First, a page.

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Impact Of Covid-19 Restrictions On South American Soymeal Prices

Oil World, 27 March 2020 reported that prices of soymeal from Argentina and Brazil have jumped up and now becoming the price leader. The strength in soymeal prices are caused by the following reasons:-

Restricted Movement: Soybeans transportation to domestic processors is now impeded by movement restrictions implemented to combat COVID-19. In Argentina, Reuters (March 2020) reported that soybean deliveries at crushing plants slowed because roads were blocked in more than 80 cities in an attempt to curb coronavirus spread.  Effective on March 27, two important Argentine ports; San Lorenzo and San Martin, were put under quarantine (Reuters, March 2020). Ships had to wait two weeks before entering the harbor for loading and unloading. In Brazil, the country’s largest soybean producing state; Mato Grosso, has been declared under state of emergency for three months (The Star, March 2020). Two major towns in Mato Grosso were ordered to stop shipping grains to avoid the virus spread. Soymeal production and export from Brazil also drop due to disruptions in domestic transport as well as declining production prospects for biodiesel where shrinking demand for soybean oil as biodiesel feedstock will restrict soybeans crushings.

Growth in Compound Feed Market: Purchases from compound feed producers have picked up as a precaution for possible supply disruptions associated with COVID-19 fighting measures. Compound feed is a mixture of raw materials and supplements fed to the livestock, sourced from either plant, animal, organic or inorganic substances, or industrial processing (FAO). While soybean, corn, wheat and sorghum are the most commonly used raw materials, vitamins, minerals, and amino acids are the most common additives blended to form compound feed. The growing demand for meat and aquaculture products is the major driving force behind the growth of the compound feed market. Increased awareness regarding quality meat and milk products and increased livestock production are two other factors supporting the growth of this market.

Shortage of distillers dried grains (DDGS): DDGS, a by-product of ethanol production, is used in livestock feed and has been an economical source of protein. The cost per unit of protein for DDG was USD 5.48, compared to the cost per unit of protein for soymeal at USD 6.32 (Data Transmission Network). Under the current economic situation of low Brent crude price, ethanol plants are slowing their production while some plants have to be closed, due to negative margins in producing ethanol. The decreased production of ethanol limited the domestic supplies of DDGS, reducing its export supplies and causing consumer interest to shift to soymeal which then contribute to the latest soymeal price strength.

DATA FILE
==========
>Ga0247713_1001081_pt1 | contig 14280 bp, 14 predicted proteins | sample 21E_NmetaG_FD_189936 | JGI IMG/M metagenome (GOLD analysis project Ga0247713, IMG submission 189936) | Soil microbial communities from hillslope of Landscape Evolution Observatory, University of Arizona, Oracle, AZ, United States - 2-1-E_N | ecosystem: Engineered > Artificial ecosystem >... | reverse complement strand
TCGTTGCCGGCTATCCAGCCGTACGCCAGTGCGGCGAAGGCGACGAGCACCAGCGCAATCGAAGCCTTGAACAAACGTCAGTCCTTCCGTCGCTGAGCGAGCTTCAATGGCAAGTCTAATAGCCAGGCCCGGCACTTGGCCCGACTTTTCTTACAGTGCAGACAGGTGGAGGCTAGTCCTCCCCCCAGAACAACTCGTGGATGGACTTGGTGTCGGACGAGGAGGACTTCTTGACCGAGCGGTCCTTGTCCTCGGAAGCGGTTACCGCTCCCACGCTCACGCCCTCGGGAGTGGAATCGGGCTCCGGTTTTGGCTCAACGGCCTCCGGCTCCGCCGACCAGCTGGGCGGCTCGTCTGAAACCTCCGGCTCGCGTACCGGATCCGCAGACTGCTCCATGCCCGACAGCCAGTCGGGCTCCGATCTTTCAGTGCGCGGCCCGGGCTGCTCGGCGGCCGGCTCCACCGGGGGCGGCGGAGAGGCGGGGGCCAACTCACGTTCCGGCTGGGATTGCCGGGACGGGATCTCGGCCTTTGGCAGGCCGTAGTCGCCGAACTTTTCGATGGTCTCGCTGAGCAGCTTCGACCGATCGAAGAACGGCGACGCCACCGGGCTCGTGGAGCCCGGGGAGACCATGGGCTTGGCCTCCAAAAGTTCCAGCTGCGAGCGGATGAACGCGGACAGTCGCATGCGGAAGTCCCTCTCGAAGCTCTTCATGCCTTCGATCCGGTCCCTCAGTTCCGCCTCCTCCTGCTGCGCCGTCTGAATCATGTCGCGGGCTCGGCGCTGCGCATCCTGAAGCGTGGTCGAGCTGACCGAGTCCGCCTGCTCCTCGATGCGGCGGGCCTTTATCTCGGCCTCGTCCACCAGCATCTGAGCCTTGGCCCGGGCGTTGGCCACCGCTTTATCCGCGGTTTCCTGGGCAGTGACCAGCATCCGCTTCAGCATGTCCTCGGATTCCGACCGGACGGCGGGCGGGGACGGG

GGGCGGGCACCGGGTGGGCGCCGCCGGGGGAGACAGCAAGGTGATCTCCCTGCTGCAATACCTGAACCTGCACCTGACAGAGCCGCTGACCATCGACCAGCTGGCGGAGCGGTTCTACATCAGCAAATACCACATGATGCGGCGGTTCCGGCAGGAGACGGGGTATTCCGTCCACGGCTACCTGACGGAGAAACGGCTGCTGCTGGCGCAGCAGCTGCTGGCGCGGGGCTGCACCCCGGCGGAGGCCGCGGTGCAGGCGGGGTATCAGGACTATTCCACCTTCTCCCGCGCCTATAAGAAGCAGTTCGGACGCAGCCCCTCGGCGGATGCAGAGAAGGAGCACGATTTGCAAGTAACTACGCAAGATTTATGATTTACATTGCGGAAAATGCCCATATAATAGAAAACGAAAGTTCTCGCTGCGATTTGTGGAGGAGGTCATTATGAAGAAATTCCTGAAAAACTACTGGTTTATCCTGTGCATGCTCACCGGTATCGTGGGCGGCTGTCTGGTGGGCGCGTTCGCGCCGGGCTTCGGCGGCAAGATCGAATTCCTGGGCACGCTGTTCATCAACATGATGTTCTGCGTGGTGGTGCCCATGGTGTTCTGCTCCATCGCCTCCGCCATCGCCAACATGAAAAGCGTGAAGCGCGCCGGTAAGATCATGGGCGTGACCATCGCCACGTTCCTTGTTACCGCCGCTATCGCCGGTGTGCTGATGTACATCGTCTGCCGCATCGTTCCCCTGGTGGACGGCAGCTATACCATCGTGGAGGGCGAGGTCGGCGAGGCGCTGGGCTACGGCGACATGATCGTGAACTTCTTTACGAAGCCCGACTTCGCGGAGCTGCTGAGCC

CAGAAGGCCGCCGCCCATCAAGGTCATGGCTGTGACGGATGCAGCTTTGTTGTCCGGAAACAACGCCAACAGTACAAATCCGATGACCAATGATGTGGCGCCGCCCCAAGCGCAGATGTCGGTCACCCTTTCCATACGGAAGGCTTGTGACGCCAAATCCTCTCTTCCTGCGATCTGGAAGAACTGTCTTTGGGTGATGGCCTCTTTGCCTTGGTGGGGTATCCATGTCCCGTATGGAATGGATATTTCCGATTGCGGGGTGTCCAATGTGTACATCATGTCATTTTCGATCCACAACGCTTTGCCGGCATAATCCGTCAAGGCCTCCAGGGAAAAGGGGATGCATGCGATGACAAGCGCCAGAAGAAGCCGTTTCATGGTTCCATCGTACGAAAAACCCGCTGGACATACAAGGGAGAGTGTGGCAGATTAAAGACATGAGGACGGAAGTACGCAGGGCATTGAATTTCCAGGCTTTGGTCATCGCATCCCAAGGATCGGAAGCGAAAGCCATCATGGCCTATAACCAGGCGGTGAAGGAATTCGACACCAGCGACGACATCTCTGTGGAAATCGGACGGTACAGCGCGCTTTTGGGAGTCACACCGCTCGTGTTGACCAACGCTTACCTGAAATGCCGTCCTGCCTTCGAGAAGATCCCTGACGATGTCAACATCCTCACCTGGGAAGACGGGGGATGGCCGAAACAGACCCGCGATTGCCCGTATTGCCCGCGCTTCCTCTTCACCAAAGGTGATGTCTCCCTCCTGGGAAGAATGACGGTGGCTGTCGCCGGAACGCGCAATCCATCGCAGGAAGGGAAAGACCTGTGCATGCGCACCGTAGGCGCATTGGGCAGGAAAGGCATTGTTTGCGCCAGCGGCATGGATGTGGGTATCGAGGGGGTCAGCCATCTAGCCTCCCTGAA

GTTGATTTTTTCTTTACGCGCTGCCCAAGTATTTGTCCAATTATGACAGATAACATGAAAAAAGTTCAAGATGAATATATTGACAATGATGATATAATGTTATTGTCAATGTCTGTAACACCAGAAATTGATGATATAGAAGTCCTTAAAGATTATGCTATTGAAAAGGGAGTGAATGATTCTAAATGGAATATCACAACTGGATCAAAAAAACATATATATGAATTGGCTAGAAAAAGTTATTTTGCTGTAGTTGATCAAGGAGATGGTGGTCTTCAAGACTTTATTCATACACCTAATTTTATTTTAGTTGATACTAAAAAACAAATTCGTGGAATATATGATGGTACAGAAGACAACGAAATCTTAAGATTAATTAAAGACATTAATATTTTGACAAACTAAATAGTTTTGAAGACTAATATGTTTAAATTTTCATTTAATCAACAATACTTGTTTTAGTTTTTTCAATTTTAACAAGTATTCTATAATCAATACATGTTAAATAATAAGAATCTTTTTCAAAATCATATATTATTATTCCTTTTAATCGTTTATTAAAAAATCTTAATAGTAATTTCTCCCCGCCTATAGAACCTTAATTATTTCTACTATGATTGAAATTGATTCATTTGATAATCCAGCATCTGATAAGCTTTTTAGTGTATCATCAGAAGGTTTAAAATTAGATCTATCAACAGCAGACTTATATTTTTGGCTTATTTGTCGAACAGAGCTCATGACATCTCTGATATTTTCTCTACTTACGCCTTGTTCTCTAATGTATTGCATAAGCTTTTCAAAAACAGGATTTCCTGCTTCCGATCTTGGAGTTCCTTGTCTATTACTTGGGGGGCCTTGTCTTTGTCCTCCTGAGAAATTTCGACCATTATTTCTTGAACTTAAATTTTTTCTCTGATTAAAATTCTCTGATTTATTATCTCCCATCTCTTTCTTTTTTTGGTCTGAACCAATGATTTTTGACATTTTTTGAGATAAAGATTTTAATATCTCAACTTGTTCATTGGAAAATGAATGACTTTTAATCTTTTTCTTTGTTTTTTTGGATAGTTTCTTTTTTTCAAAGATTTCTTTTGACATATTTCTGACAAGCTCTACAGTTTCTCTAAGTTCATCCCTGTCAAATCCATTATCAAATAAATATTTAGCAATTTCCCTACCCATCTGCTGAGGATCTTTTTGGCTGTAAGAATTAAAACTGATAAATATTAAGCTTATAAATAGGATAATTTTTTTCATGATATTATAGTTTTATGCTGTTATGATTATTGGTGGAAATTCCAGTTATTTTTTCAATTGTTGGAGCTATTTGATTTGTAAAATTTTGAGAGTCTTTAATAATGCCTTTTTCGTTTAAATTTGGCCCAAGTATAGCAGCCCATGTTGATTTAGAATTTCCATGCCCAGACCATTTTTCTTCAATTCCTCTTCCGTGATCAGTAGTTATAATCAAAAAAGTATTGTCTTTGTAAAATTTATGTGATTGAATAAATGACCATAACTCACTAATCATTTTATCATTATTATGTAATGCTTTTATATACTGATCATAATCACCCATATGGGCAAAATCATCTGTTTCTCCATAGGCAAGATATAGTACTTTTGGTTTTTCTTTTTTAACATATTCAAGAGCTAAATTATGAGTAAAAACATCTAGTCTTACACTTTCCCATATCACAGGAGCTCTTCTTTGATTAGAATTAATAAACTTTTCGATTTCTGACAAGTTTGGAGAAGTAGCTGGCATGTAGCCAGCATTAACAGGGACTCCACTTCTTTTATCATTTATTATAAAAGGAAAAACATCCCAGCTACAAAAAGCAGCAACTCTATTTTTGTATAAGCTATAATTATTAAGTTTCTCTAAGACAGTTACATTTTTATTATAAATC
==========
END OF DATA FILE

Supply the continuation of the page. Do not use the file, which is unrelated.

US soybean export is expected to benefit from export delays in South America. The declining Argentine and Brazilian soybean crush and soymeal export will give advantage to US soybean exporters as soymeal importing countries are likely to raise their imports and crushings of soybeans.

In the coming weeks, consumers are likely to switch from South American soybeans to US soybeans. Concerns about insufficient supplies and possible supply disruptions in South America have raised consumer interest in US soymeal, pushing up its export sales. Current low soymeal stocks in China’s crushing plants will further contributed to the price strength of soymeal. South American export delays in soymeal and higher soymeal prices could create a situation in which processors in Europe will reconsider their strategies and increase imports and the processing of soybeans. Those processors with multi-seed technology will probably shift from rapeseed to soybeans. This could result in additional purchase of US soybeans.

Sources :

  1. Oil World No. 12 Vol. 63 27 March 2020
  2. Reuters, 21 March 2020.
  3. The Star, 21 March 2020.
  4. FAO.
  5. Data Transmission Network

Prepared by  Nur Adibah and Zainuddin Hassan

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